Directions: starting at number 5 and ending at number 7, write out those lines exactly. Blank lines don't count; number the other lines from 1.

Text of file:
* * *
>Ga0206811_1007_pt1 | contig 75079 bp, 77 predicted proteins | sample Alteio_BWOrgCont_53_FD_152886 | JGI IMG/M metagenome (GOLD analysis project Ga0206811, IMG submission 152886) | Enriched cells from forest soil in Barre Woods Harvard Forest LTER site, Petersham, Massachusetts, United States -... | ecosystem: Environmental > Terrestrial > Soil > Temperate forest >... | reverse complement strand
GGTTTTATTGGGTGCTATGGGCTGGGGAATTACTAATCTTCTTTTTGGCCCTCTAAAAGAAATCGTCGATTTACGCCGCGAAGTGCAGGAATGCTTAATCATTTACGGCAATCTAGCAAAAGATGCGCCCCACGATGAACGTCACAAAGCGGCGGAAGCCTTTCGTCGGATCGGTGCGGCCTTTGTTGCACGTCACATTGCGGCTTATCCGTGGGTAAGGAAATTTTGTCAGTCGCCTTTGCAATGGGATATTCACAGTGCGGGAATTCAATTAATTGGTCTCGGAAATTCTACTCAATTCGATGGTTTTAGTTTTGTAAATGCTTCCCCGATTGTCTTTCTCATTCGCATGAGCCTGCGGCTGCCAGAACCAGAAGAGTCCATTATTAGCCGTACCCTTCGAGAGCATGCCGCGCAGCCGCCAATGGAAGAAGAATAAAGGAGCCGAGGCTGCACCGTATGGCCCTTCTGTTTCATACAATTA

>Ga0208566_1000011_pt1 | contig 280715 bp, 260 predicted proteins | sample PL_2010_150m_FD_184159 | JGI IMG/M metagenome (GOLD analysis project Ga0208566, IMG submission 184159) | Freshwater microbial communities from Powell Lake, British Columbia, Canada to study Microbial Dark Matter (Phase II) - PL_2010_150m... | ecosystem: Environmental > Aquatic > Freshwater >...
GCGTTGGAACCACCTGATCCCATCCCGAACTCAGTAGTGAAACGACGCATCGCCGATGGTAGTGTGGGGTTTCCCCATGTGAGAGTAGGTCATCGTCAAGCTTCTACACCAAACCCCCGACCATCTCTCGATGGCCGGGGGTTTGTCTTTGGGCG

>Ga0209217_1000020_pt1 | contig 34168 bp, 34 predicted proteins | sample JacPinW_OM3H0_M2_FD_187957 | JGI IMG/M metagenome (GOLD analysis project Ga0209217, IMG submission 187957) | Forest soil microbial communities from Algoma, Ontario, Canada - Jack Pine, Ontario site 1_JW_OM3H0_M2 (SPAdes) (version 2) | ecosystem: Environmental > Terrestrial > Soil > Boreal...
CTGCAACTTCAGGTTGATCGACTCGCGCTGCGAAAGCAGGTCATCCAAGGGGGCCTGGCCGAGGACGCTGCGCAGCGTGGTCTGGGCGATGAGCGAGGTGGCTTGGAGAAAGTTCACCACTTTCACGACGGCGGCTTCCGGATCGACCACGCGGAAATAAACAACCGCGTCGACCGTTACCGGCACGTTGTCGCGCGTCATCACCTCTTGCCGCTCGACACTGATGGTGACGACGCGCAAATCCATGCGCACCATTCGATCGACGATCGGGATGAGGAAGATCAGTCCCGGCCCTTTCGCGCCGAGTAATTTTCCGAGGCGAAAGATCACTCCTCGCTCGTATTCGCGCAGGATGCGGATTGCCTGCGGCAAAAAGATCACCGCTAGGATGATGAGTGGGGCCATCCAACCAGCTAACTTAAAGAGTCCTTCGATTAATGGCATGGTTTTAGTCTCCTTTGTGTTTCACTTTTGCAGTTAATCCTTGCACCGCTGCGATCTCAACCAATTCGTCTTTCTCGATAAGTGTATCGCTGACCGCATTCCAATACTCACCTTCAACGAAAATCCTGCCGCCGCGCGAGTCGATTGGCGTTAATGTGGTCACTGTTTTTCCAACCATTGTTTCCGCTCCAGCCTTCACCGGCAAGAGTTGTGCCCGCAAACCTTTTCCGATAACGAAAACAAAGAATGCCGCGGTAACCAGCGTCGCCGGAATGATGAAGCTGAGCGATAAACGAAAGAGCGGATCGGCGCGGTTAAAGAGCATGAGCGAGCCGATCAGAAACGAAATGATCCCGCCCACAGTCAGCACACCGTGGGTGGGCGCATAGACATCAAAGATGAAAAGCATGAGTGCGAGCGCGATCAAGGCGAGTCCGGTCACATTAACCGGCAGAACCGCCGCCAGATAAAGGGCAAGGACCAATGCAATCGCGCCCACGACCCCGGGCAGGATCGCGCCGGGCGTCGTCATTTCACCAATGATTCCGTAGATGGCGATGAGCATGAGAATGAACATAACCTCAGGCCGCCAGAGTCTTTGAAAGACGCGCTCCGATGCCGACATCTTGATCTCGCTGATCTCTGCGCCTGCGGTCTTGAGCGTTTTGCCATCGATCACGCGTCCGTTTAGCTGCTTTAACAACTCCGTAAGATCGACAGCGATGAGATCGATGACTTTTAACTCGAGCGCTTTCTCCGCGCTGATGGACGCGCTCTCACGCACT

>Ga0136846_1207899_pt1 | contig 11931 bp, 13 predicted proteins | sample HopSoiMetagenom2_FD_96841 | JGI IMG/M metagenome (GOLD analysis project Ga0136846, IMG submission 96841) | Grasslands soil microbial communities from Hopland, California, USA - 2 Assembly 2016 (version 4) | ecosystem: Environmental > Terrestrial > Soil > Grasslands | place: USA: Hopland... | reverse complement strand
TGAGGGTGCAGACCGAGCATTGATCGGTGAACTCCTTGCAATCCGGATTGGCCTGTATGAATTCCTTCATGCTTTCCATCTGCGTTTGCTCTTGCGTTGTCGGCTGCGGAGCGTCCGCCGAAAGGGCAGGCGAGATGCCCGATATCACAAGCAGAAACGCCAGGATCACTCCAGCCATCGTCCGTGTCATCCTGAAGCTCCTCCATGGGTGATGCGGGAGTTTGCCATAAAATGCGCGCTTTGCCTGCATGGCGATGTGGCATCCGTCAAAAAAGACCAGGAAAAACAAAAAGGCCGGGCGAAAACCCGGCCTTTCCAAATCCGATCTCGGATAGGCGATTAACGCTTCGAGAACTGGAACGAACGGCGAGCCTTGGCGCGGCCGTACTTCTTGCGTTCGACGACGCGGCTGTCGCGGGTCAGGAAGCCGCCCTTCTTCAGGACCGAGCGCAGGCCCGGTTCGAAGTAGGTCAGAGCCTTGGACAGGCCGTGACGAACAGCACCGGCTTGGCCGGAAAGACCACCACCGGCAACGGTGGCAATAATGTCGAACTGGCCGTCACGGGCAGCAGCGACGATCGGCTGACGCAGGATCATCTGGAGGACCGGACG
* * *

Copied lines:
>Ga0209217_1000020_pt1 | contig 34168 bp, 34 predicted proteins | sample JacPinW_OM3H0_M2_FD_187957 | JGI IMG/M metagenome (GOLD analysis project Ga0209217, IMG submission 187957) | Forest soil microbial communities from Algoma, Ontario, Canada - Jack Pine, Ontario site 1_JW_OM3H0_M2 (SPAdes) (version 2) | ecosystem: Environmental > Terrestrial > Soil > Boreal...
CTGCAACTTCAGGTTGATCGACTCGCGCTGCGAAAGCAGGTCATCCAAGGGGGCCTGGCCGAGGACGCTGCGCAGCGTGGTCTGGGCGATGAGCGAGGTGGCTTGGAGAAAGTTCACCACTTTCACGACGGCGGCTTCCGGATCGACCACGCGGAAATAAACAACCGCGTCGACCGTTACCGGCACGTTGTCGCGCGTCATCACCTCTTGCCGCTCGACACTGATGGTGACGACGCGCAAATCCATGCGCACCATTCGATCGACGATCGGGATGAGGAAGATCAGTCCCGGCCCTTTCGCGCCGAGTAATTTTCCGAGGCGAAAGATCACTCCTCGCTCGTATTCGCGCAGGATGCGGATTGCCTGCGGCAAAAAGATCACCGCTAGGATGATGAGTGGGGCCATCCAACCAGCTAACTTAAAGAGTCCTTCGATTAATGGCATGGTTTTAGTCTCCTTTGTGTTTCACTTTTGCAGTTAATCCTTGCACCGCTGCGATCTCAACCAATTCGTCTTTCTCGATAAGTGTATCGCTGACCGCATTCCAATACTCACCTTCAACGAAAATCCTGCCGCCGCGCGAGTCGATTGGCGTTAATGTGGTCACTGTTTTTCCAACCATTGTTTCCGCTCCAGCCTTCACCGGCAAGAGTTGTGCCCGCAAACCTTTTCCGATAACGAAAACAAAGAATGCCGCGGTAACCAGCGTCGCCGGAATGATGAAGCTGAGCGATAAACGAAAGAGCGGATCGGCGCGGTTAAAGAGCATGAGCGAGCCGATCAGAAACGAAATGATCCCGCCCACAGTCAGCACACCGTGGGTGGGCGCATAGACATCAAAGATGAAAAGCATGAGTGCGAGCGCGATCAAGGCGAGTCCGGTCACATTAACCGGCAGAACCGCCGCCAGATAAAGGGCAAGGACCAATGCAATCGCGCCCACGACCCCGGGCAGGATCGCGCCGGGCGTCGTCATTTCACCAATGATTCCGTAGATGGCGATGAGCATGAGAATGAACATAACCTCAGGCCGCCAGAGTCTTTGAAAGACGCGCTCCGATGCCGACATCTTGATCTCGCTGATCTCTGCGCCTGCGGTCTTGAGCGTTTTGCCATCGATCACGCGTCCGTTTAGCTGCTTTAACAACTCCGTAAGATCGACAGCGATGAGATCGATGACTTTTAACTCGAGCGCTTTCTCCGCGCTGATGGACGCGCTCTCACGCACT

>Ga0136846_1207899_pt1 | contig 11931 bp, 13 predicted proteins | sample HopSoiMetagenom2_FD_96841 | JGI IMG/M metagenome (GOLD analysis project Ga0136846, IMG submission 96841) | Grasslands soil microbial communities from Hopland, California, USA - 2 Assembly 2016 (version 4) | ecosystem: Environmental > Terrestrial > Soil > Grasslands | place: USA: Hopland... | reverse complement strand